Seth: I was an orchestra and band nerd. I eventually realized that the tympani wasn't cool and "borrowed" an electric guitar from my junior high school (which will not be named). Some buddies of mine in high school started a rockabilly band back when we thought it was the cool thing to do. I got over it eventually. I met Lawren... I mean, DAGGRR, and started playing with him. Musically, playing with him, I mean.

A_P: You formed AOR originally with some buddies who you liked to play with. The official line up seems to have been picked by Dead Vinyl. Was that a difficult situation at first?

DAGGRR: I had been recording tracks for about a year at various studios. A lot of people had AOR MP3s but I had never performed any of it live. My friend John Landy, who I met through Radio Free America, started bugging me to do a show and that he would play bass. At first I wasn't into the idea but he wouldn't shut up about it so I caved. I put out an ad for a drummer and a guitarist. Bryon contacted me from one of the ads and sent me some God awful demo of him and some other dude. There wasn't much of him actually drumming, just guitar and keyboards, which I liked. We hooked up soon after that. Oddly enough, on the same night I met with Bryon for the first time, I met Seth. We knew each other from parties but only in passing. It was the first time we had ever really said anything to each other past "What up" and we hit it off pretty quick. I knew he played guitar so I asked him to join, and he did. I hadn't even heard him play at that point. I just thought he was really cool and figured if he sucked, I could fire him later. Luckily, he doesn't suck! We played some shows and ever - Arriviste Press May 2004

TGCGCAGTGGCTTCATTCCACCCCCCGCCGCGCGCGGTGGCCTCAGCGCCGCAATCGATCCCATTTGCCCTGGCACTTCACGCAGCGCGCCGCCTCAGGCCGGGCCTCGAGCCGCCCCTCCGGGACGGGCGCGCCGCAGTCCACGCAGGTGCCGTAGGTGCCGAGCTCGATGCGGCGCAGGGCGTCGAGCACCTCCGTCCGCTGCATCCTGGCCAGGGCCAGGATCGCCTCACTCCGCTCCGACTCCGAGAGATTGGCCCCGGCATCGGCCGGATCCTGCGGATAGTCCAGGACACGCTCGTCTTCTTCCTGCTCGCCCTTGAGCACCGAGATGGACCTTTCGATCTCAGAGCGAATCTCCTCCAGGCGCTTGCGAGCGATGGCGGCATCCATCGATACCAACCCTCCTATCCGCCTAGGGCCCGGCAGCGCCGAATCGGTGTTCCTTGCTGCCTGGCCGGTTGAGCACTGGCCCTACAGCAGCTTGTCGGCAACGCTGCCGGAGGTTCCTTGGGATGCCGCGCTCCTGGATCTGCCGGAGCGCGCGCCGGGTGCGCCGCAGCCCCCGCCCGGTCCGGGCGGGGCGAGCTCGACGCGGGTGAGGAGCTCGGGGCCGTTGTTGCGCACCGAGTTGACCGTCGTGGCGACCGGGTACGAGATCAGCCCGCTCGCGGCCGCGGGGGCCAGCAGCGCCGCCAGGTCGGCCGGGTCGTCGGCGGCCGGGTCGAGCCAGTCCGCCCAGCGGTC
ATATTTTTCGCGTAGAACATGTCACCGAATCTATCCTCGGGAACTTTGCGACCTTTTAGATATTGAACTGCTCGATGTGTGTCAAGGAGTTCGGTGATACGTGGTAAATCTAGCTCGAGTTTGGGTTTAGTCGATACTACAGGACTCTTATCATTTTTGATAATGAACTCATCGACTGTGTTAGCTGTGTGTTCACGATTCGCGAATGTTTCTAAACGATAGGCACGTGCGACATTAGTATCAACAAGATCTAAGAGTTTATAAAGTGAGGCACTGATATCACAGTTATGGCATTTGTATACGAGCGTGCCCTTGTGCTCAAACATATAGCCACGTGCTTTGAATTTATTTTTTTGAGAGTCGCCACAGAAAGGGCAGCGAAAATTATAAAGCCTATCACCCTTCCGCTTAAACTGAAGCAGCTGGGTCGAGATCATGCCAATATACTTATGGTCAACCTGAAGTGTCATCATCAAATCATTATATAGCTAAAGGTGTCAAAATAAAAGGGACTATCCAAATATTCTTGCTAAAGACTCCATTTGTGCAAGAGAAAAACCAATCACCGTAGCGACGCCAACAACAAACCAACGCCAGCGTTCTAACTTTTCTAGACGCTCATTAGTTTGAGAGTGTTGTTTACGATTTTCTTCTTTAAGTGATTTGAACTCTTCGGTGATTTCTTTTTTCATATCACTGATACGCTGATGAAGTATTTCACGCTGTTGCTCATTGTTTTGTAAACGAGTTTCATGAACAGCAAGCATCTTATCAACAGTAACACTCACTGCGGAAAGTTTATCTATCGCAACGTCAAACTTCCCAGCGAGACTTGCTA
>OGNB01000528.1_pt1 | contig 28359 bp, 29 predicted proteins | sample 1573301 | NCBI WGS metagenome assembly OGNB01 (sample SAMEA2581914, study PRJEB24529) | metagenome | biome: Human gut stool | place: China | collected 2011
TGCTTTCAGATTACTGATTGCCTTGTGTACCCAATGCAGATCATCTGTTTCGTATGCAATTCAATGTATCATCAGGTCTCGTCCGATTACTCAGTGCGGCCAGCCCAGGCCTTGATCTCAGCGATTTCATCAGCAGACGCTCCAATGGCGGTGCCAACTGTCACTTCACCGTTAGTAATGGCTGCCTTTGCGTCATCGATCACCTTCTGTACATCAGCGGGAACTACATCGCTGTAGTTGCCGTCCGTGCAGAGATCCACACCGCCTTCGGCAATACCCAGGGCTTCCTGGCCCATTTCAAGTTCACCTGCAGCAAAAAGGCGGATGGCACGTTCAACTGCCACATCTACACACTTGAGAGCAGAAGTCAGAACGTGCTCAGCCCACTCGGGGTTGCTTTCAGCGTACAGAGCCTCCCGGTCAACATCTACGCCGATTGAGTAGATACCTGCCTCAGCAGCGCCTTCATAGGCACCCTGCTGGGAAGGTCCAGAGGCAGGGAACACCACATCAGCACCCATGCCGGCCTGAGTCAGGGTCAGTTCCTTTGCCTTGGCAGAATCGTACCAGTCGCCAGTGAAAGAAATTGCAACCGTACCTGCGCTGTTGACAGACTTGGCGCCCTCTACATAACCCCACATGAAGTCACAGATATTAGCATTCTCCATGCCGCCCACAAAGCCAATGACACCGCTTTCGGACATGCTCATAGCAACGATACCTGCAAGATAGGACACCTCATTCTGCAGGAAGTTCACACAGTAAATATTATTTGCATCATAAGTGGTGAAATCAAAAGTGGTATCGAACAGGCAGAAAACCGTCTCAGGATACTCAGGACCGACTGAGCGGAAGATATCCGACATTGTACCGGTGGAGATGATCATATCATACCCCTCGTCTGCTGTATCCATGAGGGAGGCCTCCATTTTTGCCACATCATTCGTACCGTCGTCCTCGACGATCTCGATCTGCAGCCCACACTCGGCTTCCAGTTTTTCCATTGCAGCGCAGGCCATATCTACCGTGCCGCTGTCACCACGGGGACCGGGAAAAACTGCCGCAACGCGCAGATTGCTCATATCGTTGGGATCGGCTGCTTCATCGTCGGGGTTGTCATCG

"The Fashionally Bad EP"
released 2000

“This Distortion”
Released Sept 2002
Dead Vinyl Records

"Secret to Everybody"
February 2005
independent release



Trying to put Army of Robots in a musical category that has any relevance to the modern day music listener is pretty much impossible. On listening, you can hear influences ranging from just about every musical genre out there. Drawing from influences ranging from David Bowie, Nine Inch Nails, and Self, Army of Robots inspiration lies more heavily on '80's New Wave than straight rock and roll. They are often described as being in a genre of their own.